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The anti-forgery token accepts a salt value. Is there any security concerns regarding choosing the salt, such as

  • minimum length requirements
  • cryptographically strong
  • mix of alpha-numeric and other characters (like that of passwords)

Also, is the salt value viewable by the client? Looking at the source code, it seems to be prepending the salt value to the cookie.

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2 Answers 2

up vote 34 down vote accepted

The anti-XSRF token already contains embedded information which can uniquely identify it to a particular (user, application) pair. The 'Salt' parameter is meant to distinguish which action a particular anti-XSRF token is meant for. It isn't meant to be secret. Feel free to share it with the world. I wish we had chosen a different name for it, as the term salt is misleading. Think of it more as supplementary data. :)

We already utilize a proper cryptographic salt under the covers. For more information, see my response at runtime loading of ValidateAntiForgeryToken Salt value.

tl;dr: Don't bother with the Salt property. We're considering removing it from a future version anyway.

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General: Your salt should be a secure random, unique value greater than 128 bits (for example, /dev/urandom). This should be stored in plain text in a separate table so it can be used when verifying a hash. It should not be viewable to the client.

The general idea is that you hash the users password and the salt together, and store this value.. For example:

SHA512(password || salt)

where password is the users password, salt is the randomly generated unique value and || is concatenation.

Then when the user returns you repeat the process with the supplied password and compare this with the stored hash to verify the user's identity. If you do a quick google search you will find more information on salts and their purpose.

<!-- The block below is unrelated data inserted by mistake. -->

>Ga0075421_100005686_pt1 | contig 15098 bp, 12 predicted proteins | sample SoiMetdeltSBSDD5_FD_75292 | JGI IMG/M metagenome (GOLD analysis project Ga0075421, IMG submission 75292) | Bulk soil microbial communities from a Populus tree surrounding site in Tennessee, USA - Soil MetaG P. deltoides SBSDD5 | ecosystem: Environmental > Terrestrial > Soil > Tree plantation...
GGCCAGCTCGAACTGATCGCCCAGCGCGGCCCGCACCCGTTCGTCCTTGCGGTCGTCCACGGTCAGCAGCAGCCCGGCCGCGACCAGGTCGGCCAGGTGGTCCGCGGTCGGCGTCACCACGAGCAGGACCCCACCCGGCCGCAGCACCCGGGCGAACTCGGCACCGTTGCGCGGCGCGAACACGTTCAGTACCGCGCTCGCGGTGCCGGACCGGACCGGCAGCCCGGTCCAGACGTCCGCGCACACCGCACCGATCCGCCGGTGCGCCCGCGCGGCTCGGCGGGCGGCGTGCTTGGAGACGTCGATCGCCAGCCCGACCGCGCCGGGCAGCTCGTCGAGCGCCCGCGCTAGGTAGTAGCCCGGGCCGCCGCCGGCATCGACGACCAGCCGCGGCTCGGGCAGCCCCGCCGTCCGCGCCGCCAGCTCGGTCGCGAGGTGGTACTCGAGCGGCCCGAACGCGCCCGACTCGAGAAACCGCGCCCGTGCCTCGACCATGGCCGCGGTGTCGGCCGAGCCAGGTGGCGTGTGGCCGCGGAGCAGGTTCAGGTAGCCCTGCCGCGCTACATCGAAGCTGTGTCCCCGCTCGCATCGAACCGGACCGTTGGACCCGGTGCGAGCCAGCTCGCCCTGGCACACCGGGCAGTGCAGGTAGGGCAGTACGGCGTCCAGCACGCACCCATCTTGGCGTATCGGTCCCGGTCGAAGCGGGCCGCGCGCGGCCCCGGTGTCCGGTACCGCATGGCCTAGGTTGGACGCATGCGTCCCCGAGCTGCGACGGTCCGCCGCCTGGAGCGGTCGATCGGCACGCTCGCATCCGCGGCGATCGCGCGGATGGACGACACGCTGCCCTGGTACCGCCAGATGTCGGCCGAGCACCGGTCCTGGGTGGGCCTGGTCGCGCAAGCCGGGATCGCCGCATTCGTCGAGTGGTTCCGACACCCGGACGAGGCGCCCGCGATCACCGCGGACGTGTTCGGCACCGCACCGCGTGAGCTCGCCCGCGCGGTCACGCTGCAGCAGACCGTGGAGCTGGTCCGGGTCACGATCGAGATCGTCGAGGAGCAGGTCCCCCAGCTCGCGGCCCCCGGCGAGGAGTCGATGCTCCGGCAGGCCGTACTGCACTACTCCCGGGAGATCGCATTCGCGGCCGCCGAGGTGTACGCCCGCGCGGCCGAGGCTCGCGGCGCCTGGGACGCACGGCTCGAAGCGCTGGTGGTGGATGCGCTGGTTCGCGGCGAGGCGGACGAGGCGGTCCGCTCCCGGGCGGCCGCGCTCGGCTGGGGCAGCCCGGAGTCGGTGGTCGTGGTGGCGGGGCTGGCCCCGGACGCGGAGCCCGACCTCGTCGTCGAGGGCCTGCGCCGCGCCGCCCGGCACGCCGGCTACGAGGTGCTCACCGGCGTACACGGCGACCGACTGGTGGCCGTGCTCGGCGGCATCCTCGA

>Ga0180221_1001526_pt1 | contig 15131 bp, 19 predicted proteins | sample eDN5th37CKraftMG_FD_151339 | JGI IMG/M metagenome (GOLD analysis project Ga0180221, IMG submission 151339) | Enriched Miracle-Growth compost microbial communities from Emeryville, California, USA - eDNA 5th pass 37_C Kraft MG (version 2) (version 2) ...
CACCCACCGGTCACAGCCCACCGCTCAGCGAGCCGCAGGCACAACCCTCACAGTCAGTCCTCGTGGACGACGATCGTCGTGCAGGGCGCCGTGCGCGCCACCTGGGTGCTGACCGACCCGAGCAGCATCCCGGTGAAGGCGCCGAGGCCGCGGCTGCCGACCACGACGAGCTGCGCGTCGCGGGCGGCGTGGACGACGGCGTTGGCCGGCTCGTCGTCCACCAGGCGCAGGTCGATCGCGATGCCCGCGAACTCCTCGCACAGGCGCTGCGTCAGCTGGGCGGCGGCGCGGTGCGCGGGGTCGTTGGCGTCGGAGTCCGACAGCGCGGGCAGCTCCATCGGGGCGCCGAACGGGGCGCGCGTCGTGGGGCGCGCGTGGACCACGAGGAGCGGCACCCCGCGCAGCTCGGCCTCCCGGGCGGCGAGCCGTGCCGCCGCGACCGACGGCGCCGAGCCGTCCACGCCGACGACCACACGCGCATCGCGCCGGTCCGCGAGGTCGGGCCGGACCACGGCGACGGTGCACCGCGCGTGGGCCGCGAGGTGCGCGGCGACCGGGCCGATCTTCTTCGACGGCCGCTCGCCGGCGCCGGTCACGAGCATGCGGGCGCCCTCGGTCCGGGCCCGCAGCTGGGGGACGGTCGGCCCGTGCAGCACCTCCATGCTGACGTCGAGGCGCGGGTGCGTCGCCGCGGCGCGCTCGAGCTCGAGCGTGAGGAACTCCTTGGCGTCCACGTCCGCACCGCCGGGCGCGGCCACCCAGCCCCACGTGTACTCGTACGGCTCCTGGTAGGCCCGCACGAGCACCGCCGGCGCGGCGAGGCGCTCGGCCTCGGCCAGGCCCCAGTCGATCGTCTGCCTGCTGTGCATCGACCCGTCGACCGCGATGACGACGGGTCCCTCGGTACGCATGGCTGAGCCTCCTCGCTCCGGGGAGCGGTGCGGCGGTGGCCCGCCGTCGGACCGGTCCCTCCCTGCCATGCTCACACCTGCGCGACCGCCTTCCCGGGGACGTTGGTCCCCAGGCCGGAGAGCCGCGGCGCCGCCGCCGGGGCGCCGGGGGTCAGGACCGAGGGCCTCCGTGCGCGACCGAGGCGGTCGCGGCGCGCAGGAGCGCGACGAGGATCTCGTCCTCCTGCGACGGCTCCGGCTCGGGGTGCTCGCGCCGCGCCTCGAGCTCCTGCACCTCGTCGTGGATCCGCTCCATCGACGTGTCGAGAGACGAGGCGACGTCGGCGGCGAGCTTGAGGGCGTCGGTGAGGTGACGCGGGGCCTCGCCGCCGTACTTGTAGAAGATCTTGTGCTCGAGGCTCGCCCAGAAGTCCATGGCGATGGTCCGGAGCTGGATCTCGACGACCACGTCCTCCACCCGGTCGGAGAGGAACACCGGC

Edit: This is incorrect in regards to MVC anti-forgery token (refer to levi's answer), and have a read of this blog. Pretend salt is a unique form name or form id (and that it is not labelled or named salt to begin with)

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What I want to know is whether the salt value gets sent to the client when I use AntiForgeryToken. Although the source code seems to be prepending the salt, my limited hacking skill couldn't recover it. It would be quite embarrassing if it could be recovered and the salt says something stupid. –  Jeow Li Huan Feb 25 '12 at 13:50
    
Well if the salt is recoverable it would defeat the purpose of itself.. Also if you are that concerned, don't pick something stupid :P –  Kurt Feb 25 '12 at 14:00
1  
@Prowla - He's talking about the salt for an MVC anti-forgery token, not a password salt. This isn't something that needs a huge sophistication. Just enough to thwart a simple attack. Because of that, pretty much any salt is going to be acceptable. The window of attack is very small with forged requests due to the nature of how they can be utilized. –  Erik Funkenbusch Feb 25 '12 at 18:00
1  
This is incorrect. See Levi's response (our security guy) –  RickAnd - MSFT Feb 25 '12 at 20:58

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